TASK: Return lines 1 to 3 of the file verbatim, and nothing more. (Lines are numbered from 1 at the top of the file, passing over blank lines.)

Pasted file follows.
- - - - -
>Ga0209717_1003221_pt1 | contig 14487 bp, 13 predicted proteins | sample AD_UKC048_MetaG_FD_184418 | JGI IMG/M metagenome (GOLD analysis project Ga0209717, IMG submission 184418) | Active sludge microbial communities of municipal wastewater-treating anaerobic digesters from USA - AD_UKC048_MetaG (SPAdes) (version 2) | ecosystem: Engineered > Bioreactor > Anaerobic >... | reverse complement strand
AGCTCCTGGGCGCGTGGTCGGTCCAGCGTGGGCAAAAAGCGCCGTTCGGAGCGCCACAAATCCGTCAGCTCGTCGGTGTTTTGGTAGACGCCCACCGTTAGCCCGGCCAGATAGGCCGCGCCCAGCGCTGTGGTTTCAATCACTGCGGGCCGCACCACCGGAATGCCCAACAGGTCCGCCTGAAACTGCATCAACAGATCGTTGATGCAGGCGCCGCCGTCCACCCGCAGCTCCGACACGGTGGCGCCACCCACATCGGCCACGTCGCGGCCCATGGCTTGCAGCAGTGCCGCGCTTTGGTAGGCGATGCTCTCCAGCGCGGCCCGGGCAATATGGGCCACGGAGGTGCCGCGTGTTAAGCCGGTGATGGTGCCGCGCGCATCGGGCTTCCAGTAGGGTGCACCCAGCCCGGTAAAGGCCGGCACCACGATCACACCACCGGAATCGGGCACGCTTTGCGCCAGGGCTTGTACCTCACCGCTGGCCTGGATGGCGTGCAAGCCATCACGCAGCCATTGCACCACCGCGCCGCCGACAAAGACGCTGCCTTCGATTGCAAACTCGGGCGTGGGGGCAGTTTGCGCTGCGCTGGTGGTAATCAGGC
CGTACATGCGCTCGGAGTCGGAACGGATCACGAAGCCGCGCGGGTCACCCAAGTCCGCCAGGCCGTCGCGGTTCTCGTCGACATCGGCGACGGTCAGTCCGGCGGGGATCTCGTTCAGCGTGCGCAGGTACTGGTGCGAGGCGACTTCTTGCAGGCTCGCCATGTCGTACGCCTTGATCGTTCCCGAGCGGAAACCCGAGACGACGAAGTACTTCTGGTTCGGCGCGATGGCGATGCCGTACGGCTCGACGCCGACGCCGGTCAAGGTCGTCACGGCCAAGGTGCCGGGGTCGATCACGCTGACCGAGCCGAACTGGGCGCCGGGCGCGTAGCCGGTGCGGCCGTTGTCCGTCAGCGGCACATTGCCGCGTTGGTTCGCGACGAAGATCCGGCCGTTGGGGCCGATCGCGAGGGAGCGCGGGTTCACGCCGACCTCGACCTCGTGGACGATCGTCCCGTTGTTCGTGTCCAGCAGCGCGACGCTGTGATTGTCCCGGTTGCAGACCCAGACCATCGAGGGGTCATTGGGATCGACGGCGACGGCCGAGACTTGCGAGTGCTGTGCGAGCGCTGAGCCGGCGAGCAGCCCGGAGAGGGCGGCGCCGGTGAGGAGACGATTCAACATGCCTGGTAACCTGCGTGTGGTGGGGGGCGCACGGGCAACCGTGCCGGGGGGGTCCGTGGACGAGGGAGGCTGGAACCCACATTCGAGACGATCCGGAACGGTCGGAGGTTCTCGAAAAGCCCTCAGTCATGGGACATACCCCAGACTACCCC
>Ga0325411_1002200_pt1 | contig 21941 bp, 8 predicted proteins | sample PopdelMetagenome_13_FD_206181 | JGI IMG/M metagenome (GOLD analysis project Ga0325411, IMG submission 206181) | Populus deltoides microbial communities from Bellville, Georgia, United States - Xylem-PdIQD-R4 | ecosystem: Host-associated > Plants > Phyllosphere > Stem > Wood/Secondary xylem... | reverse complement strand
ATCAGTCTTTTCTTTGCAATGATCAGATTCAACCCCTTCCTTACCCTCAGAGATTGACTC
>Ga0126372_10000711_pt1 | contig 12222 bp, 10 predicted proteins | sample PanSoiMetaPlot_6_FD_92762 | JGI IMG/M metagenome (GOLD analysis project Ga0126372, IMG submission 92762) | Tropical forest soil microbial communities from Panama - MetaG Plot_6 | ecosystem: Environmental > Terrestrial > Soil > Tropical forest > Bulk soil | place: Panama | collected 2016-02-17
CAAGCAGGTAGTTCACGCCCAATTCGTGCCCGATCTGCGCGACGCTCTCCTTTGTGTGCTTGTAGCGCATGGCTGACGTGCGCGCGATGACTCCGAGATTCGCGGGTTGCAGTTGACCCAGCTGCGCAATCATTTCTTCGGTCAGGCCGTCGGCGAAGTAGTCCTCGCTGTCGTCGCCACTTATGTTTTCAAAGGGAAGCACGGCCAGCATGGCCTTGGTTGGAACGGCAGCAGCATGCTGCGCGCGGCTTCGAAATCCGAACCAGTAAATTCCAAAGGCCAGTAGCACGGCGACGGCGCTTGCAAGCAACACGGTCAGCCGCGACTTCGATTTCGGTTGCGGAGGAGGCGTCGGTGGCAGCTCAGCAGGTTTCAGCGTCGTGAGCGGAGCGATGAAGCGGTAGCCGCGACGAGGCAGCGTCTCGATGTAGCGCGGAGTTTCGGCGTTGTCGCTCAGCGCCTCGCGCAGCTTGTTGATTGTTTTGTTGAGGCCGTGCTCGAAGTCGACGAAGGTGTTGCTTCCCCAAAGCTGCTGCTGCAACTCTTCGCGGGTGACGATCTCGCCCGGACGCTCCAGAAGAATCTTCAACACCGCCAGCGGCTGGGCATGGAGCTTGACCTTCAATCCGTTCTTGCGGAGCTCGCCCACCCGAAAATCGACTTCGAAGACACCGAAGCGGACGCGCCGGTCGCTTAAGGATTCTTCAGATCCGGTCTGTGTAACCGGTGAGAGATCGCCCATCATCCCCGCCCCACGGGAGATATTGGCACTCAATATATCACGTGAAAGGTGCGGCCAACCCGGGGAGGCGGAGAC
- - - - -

>Ga0209717_1003221_pt1 | contig 14487 bp, 13 predicted proteins | sample AD_UKC048_MetaG_FD_184418 | JGI IMG/M metagenome (GOLD analysis project Ga0209717, IMG submission 184418) | Active sludge microbial communities of municipal wastewater-treating anaerobic digesters from USA - AD_UKC048_MetaG (SPAdes) (version 2) | ecosystem: Engineered > Bioreactor > Anaerobic >... | reverse complement strand
AGCTCCTGGGCGCGTGGTCGGTCCAGCGTGGGCAAAAAGCGCCGTTCGGAGCGCCACAAATCCGTCAGCTCGTCGGTGTTTTGGTAGACGCCCACCGTTAGCCCGGCCAGATAGGCCGCGCCCAGCGCTGTGGTTTCAATCACTGCGGGCCGCACCACCGGAATGCCCAACAGGTCCGCCTGAAACTGCATCAACAGATCGTTGATGCAGGCGCCGCCGTCCACCCGCAGCTCCGACACGGTGGCGCCACCCACATCGGCCACGTCGCGGCCCATGGCTTGCAGCAGTGCCGCGCTTTGGTAGGCGATGCTCTCCAGCGCGGCCCGGGCAATATGGGCCACGGAGGTGCCGCGTGTTAAGCCGGTGATGGTGCCGCGCGCATCGGGCTTCCAGTAGGGTGCACCCAGCCCGGTAAAGGCCGGCACCACGATCACACCACCGGAATCGGGCACGCTTTGCGCCAGGGCTTGTACCTCACCGCTGGCCTGGATGGCGTGCAAGCCATCACGCAGCCATTGCACCACCGCGCCGCCGACAAAGACGCTGCCTTCGATTGCAAACTCGGGCGTGGGGGCAGTTTGCGCTGCGCTGGTGGTAATCAGGC
CGTACATGCGCTCGGAGTCGGAACGGATCACGAAGCCGCGCGGGTCACCCAAGTCCGCCAGGCCGTCGCGGTTCTCGTCGACATCGGCGACGGTCAGTCCGGCGGGGATCTCGTTCAGCGTGCGCAGGTACTGGTGCGAGGCGACTTCTTGCAGGCTCGCCATGTCGTACGCCTTGATCGTTCCCGAGCGGAAACCCGAGACGACGAAGTACTTCTGGTTCGGCGCGATGGCGATGCCGTACGGCTCGACGCCGACGCCGGTCAAGGTCGTCACGGCCAAGGTGCCGGGGTCGATCACGCTGACCGAGCCGAACTGGGCGCCGGGCGCGTAGCCGGTGCGGCCGTTGTCCGTCAGCGGCACATTGCCGCGTTGGTTCGCGACGAAGATCCGGCCGTTGGGGCCGATCGCGAGGGAGCGCGGGTTCACGCCGACCTCGACCTCGTGGACGATCGTCCCGTTGTTCGTGTCCAGCAGCGCGACGCTGTGATTGTCCCGGTTGCAGACCCAGACCATCGAGGGGTCATTGGGATCGACGGCGACGGCCGAGACTTGCGAGTGCTGTGCGAGCGCTGAGCCGGCGAGCAGCCCGGAGAGGGCGGCGCCGGTGAGGAGACGATTCAACATGCCTGGTAACCTGCGTGTGGTGGGGGGCGCACGGGCAACCGTGCCGGGGGGGTCCGTGGACGAGGGAGGCTGGAACCCACATTCGAGACGATCCGGAACGGTCGGAGGTTCTCGAAAAGCCCTCAGTCATGGGACATACCCCAGACTACCCC